The FBI has started investigating Hillary Clinton's controversial use of private email as Secretary of State and has contacted a firm that managed the setup, along with her attorney, The Washington Post reported.
Clinton's electronic correspondence has been under scrutiny since her admission in March that she had used a private account for her email correspondence while secretary of state between 2009 and 2013.
The Justice Department received a referral to probe the storage of the emails last month, after an assessment that her private account contained "hundreds of potentially classified emails."
The FBI inquiry is looking into the servers and other systems Clinton had set up to handle those emails, the Post reported. The FBI is also looking into how the emails in question are currently stored.
"The government is seeking assurance about the storage of those materials. We are actively cooperating," Clinton's lawyer David Kendall told the Post.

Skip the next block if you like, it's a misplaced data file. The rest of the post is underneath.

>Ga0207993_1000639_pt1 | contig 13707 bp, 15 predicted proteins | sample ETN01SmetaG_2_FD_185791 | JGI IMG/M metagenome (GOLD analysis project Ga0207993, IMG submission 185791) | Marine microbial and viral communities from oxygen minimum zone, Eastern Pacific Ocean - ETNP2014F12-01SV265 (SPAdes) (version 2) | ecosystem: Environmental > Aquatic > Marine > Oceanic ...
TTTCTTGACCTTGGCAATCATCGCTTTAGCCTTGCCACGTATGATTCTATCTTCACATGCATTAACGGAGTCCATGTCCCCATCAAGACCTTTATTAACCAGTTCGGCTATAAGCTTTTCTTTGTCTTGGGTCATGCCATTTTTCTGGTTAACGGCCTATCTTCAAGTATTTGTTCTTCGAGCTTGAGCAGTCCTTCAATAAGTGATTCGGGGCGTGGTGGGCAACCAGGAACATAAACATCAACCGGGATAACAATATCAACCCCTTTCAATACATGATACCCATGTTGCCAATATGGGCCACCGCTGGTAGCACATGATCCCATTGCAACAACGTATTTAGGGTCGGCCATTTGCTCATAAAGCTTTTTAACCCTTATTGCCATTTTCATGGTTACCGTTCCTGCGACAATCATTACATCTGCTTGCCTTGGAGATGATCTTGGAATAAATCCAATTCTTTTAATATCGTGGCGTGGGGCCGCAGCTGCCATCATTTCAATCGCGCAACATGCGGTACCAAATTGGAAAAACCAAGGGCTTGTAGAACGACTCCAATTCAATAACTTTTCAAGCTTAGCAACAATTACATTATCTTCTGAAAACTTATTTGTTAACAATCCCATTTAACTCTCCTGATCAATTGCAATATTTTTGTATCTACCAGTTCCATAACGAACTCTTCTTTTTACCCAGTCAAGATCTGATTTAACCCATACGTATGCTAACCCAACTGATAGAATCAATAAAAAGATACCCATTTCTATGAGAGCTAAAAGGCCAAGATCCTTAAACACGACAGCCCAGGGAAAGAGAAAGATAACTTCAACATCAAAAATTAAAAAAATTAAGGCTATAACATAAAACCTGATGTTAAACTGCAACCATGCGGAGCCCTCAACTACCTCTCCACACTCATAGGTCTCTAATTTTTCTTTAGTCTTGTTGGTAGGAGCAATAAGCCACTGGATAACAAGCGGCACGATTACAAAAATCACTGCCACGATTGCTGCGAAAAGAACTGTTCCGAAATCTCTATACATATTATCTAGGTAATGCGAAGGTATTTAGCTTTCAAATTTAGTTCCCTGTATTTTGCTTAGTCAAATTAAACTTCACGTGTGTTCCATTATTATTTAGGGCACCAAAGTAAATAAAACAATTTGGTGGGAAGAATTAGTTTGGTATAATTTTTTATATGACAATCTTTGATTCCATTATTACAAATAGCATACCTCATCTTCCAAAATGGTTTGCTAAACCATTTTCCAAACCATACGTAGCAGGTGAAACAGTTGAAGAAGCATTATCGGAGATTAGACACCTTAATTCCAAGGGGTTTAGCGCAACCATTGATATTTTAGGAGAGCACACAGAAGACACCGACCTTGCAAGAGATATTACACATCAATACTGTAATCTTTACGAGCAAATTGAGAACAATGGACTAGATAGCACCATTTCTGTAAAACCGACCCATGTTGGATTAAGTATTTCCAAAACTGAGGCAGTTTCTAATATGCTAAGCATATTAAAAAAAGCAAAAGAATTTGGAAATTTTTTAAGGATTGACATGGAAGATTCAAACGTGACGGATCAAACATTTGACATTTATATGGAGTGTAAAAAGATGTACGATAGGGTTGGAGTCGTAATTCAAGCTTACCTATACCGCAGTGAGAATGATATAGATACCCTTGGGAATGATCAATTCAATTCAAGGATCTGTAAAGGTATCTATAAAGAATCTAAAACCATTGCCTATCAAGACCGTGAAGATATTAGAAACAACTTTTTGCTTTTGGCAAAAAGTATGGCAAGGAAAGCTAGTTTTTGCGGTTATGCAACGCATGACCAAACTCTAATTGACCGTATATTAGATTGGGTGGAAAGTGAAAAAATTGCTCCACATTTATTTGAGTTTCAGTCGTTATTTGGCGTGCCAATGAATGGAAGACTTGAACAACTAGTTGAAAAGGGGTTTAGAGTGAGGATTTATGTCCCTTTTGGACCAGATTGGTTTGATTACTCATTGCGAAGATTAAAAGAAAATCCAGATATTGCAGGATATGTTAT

Republican rivals contend that Clinton, frontrunner for the Democratic presidential nomination in 2016, used the private account in order to keep it out of the public record.
She says she handled her email this way for the convenience of carrying a single smartphone.
Clinton's campaign meanwhile declined to address the FBI's investigation. Campaign spokesman Nick Merrill said the release of thousands of Clinton's work emails was under way, and should be sped up.
"We want to ensure that appropriate procedures are followed as these emails are reviewed while not unduly delaying the release of her emails," he told the Post.
"We want that to happen as quickly and as transparently as possible."
Republicans in Congress also have been holding Clinton's feet to the fire over her handling of the deadly 2012 attack on the US consulate in Benghazi, Libya which left three Americans dead.
Clinton is scheduled to testify in Congress in October over the Benghazi affair.